Without a doubt, technology has made this possible. Instead of one-to-many, one-to-one has become possible, driven by CRM, digital media, automation and, above all, artificial intelligence (AI).
The fact that each and every one of us voluntarily wears a device in our pocket or handbag that monitors all we do at all times has been part of that change.
Technology gives us insight into customer behaviour, allowing us to map a detailed customer journey with the relevant interjections and the most effective times. Marketers have a depth of understanding about the effectiveness of what we are doing in a way that was not possible in 2000. Data is certainly king!
The way we buy as consumers has also changed beyond recognition. Instead of going into a shop to browse and ask the sales assistant, people now research what they are looking for online. They read reviews, research, ask opinions on social media and have generally made up their mind what they want before deciding where we will go to buy.
This has fundamentally changed the way we market. Yes, the conversion at point of sale is still essential, but if that is where your marketing starts, you have missed the boat.
Consumers don’t have the same level of faith in brands that they used to have and will be more inclined to believe the experience of other buyers over the advertising messages the brand puts out.
That does not mean that branding has become less important, quite the opposite. The way you build a brand has changed though.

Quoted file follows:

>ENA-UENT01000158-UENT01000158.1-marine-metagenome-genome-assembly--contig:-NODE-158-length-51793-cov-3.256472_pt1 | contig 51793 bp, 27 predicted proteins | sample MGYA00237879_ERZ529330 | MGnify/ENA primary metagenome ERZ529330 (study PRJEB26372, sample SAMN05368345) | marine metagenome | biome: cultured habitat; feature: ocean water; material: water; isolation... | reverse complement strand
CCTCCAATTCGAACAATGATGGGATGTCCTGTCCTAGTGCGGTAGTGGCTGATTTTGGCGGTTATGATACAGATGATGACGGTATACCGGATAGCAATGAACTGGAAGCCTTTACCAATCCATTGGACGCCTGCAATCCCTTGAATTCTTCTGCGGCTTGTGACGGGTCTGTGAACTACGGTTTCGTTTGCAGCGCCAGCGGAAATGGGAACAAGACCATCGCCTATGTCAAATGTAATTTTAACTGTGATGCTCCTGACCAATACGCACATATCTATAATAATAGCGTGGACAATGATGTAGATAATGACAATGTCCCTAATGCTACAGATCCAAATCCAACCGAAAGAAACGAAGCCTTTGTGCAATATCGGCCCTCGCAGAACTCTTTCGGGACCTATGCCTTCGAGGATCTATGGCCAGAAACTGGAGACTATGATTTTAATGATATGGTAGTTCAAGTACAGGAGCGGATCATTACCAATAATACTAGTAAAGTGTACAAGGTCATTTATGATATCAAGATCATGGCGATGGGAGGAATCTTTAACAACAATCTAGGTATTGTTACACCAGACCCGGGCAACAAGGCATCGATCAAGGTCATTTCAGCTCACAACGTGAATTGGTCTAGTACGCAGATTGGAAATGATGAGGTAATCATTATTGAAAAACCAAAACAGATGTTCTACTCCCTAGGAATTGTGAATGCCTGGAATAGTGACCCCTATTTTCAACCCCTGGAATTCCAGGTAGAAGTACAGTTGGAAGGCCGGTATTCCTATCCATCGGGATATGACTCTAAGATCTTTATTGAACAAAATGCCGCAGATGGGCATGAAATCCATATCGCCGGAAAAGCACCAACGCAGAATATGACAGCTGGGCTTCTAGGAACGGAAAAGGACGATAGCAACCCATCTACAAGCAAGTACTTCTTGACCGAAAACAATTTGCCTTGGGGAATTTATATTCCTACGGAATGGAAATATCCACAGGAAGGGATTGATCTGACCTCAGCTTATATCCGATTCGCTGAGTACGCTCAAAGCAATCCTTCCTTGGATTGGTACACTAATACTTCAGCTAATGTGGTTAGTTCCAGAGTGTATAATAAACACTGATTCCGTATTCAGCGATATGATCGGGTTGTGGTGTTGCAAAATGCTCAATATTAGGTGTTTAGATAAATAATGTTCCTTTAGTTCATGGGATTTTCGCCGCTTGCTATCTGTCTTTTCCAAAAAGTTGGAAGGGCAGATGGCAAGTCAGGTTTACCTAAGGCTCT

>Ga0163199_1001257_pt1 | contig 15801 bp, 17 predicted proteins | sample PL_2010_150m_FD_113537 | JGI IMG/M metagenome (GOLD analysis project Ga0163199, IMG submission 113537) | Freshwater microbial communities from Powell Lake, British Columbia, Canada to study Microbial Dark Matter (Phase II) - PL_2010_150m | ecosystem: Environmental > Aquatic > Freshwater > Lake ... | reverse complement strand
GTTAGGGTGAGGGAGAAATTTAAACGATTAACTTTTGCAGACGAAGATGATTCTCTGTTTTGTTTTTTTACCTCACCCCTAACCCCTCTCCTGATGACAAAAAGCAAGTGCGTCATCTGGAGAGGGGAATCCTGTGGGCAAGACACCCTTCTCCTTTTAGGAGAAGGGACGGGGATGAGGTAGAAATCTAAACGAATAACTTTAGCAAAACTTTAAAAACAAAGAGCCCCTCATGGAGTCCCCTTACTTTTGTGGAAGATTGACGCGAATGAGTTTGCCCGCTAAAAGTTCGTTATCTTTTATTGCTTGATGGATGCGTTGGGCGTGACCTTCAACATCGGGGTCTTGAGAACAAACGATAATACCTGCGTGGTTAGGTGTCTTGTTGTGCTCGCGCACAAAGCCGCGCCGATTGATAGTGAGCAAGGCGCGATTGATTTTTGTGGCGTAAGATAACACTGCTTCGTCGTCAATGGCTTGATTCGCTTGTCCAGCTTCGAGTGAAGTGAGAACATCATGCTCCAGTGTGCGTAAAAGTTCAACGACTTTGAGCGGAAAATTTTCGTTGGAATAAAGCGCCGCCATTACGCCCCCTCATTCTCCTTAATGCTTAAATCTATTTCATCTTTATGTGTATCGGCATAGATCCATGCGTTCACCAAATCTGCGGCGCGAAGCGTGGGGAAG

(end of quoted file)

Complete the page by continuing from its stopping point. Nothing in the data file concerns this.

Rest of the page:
Search and being found
Brands need to be in right at the start of the journey. Consumers are doing their research – so PPC advertising and good SEO will help you be found. Two acronyms accompanied by many more for digital marketing, that no one had heard of 20 years ago.
With the internet making markets so much more open, the competition has increased exponentially and the noise that a brand has to cut through is huge.
Remarketing (adverts showing across the web to people who have previously visited your site) and programmatic (adverts showing to people who have visited competitors’ sites) campaigns can help put your message in front of prospects who are actively looking for what you have to offer.
Customers controlling the discussion
Social media sits at the heart of the dialogue – building communities and creating a brand voice are part of that, as is making the conversation two-way and personal. User generated content is very valuable, so the brand becomes a facilitator and curator.
That is a fundamental shift for brands – the brand used to decide where to promote and how to reach customers. Now consumers have control and brands have to make sure they are present where consumers are and where they want to engage, which has meant that brands have had to develop an omni-channel approach.
The role of your website has also evolved. No longer simply brochure ware, they have become part of the customer journey, with online shops, self-service portals and sometimes the vehicle to deliver the product or service itself, for example software as a service (SaaS).
Some things haven’t changed – great branding, design and copy are still essential!
Consumers have become far more sophisticated and design literate.
Brand owners still need to understand and articulate what is at the heart of their brand – values, voice, visual approach – so that they can stand out, build trust, resonate with their target market and execute campaigns to a high standard, so that they can become the brand of choice.
In fact, I will go out on a limb and say that the importance of great branding is not going to change any time soon, whatever other developments further change the way we market.